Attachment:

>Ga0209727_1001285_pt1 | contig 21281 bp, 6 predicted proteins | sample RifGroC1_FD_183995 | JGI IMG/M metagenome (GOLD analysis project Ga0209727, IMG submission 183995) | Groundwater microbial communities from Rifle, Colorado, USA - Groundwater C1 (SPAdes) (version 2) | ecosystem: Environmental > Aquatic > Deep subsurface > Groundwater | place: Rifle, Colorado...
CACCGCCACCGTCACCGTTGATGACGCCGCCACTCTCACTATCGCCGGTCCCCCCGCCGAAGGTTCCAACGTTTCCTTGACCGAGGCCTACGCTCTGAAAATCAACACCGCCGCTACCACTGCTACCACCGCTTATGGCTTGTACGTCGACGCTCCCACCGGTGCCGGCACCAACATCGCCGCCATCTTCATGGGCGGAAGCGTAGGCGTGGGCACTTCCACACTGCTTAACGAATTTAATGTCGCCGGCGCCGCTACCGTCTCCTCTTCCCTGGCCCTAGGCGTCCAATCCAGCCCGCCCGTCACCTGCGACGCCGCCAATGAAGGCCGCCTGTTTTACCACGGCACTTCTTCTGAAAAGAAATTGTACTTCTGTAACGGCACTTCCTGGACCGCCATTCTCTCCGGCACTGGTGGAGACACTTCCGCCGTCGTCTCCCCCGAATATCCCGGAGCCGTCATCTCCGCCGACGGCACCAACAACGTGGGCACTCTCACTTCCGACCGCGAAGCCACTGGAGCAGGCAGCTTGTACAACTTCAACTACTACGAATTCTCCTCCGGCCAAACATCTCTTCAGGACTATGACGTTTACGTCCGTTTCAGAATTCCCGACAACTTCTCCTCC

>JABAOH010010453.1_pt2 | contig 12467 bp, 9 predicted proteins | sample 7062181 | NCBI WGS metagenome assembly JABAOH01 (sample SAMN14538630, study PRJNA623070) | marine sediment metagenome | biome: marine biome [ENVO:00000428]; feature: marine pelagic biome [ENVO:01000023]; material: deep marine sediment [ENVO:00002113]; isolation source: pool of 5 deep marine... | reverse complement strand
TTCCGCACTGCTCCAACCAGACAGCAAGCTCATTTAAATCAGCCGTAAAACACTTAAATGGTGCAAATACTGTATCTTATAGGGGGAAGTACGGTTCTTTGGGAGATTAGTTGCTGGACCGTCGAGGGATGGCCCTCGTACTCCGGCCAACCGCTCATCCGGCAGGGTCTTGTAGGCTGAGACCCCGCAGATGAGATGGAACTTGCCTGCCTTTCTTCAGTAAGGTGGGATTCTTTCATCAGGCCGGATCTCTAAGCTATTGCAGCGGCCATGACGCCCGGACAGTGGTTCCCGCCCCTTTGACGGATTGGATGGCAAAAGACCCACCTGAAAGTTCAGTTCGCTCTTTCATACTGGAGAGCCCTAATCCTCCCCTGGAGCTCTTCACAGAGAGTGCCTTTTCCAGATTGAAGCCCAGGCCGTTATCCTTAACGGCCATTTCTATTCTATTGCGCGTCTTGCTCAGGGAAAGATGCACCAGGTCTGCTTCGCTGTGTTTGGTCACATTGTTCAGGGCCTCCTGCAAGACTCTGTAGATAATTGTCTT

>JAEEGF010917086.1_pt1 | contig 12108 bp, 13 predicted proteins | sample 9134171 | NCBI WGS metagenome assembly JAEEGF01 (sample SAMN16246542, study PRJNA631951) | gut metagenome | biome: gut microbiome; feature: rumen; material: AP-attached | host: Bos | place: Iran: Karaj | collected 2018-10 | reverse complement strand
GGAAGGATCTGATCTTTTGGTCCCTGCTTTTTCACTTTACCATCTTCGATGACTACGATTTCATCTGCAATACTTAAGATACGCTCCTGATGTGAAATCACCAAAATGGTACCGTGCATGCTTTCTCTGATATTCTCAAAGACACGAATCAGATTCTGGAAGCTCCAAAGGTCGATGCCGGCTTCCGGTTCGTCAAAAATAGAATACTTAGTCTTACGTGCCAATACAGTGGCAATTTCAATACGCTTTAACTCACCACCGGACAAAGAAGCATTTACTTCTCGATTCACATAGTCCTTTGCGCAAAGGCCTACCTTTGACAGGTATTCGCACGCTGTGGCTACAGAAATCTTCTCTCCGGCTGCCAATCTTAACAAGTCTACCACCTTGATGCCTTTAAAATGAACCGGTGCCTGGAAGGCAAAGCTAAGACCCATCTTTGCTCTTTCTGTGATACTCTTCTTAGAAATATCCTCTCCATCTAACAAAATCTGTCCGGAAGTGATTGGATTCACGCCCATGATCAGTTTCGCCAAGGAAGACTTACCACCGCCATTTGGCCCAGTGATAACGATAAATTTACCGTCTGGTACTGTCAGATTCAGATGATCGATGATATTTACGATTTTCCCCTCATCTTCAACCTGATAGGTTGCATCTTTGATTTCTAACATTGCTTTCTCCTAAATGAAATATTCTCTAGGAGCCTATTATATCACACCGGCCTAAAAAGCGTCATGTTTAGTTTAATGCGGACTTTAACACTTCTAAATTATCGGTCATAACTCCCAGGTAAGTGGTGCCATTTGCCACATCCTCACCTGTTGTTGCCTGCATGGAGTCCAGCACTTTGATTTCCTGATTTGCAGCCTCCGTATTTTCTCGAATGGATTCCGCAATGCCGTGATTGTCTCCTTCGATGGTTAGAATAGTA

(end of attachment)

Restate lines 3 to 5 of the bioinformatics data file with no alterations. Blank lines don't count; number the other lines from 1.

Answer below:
>JABAOH010010453.1_pt2 | contig 12467 bp, 9 predicted proteins | sample 7062181 | NCBI WGS metagenome assembly JABAOH01 (sample SAMN14538630, study PRJNA623070) | marine sediment metagenome | biome: marine biome [ENVO:00000428]; feature: marine pelagic biome [ENVO:01000023]; material: deep marine sediment [ENVO:00002113]; isolation source: pool of 5 deep marine... | reverse complement strand
TTCCGCACTGCTCCAACCAGACAGCAAGCTCATTTAAATCAGCCGTAAAACACTTAAATGGTGCAAATACTGTATCTTATAGGGGGAAGTACGGTTCTTTGGGAGATTAGTTGCTGGACCGTCGAGGGATGGCCCTCGTACTCCGGCCAACCGCTCATCCGGCAGGGTCTTGTAGGCTGAGACCCCGCAGATGAGATGGAACTTGCCTGCCTTTCTTCAGTAAGGTGGGATTCTTTCATCAGGCCGGATCTCTAAGCTATTGCAGCGGCCATGACGCCCGGACAGTGGTTCCCGCCCCTTTGACGGATTGGATGGCAAAAGACCCACCTGAAAGTTCAGTTCGCTCTTTCATACTGGAGAGCCCTAATCCTCCCCTGGAGCTCTTCACAGAGAGTGCCTTTTCCAGATTGAAGCCCAGGCCGTTATCCTTAACGGCCATTTCTATTCTATTGCGCGTCTTGCTCAGGGAAAGATGCACCAGGTCTGCTTCGCTGTGTTTGGTCACATTGTTCAGGGCCTCCTGCAAGACTCTGTAGATAATTGTCTT

>JAEEGF010917086.1_pt1 | contig 12108 bp, 13 predicted proteins | sample 9134171 | NCBI WGS metagenome assembly JAEEGF01 (sample SAMN16246542, study PRJNA631951) | gut metagenome | biome: gut microbiome; feature: rumen; material: AP-attached | host: Bos | place: Iran: Karaj | collected 2018-10 | reverse complement strand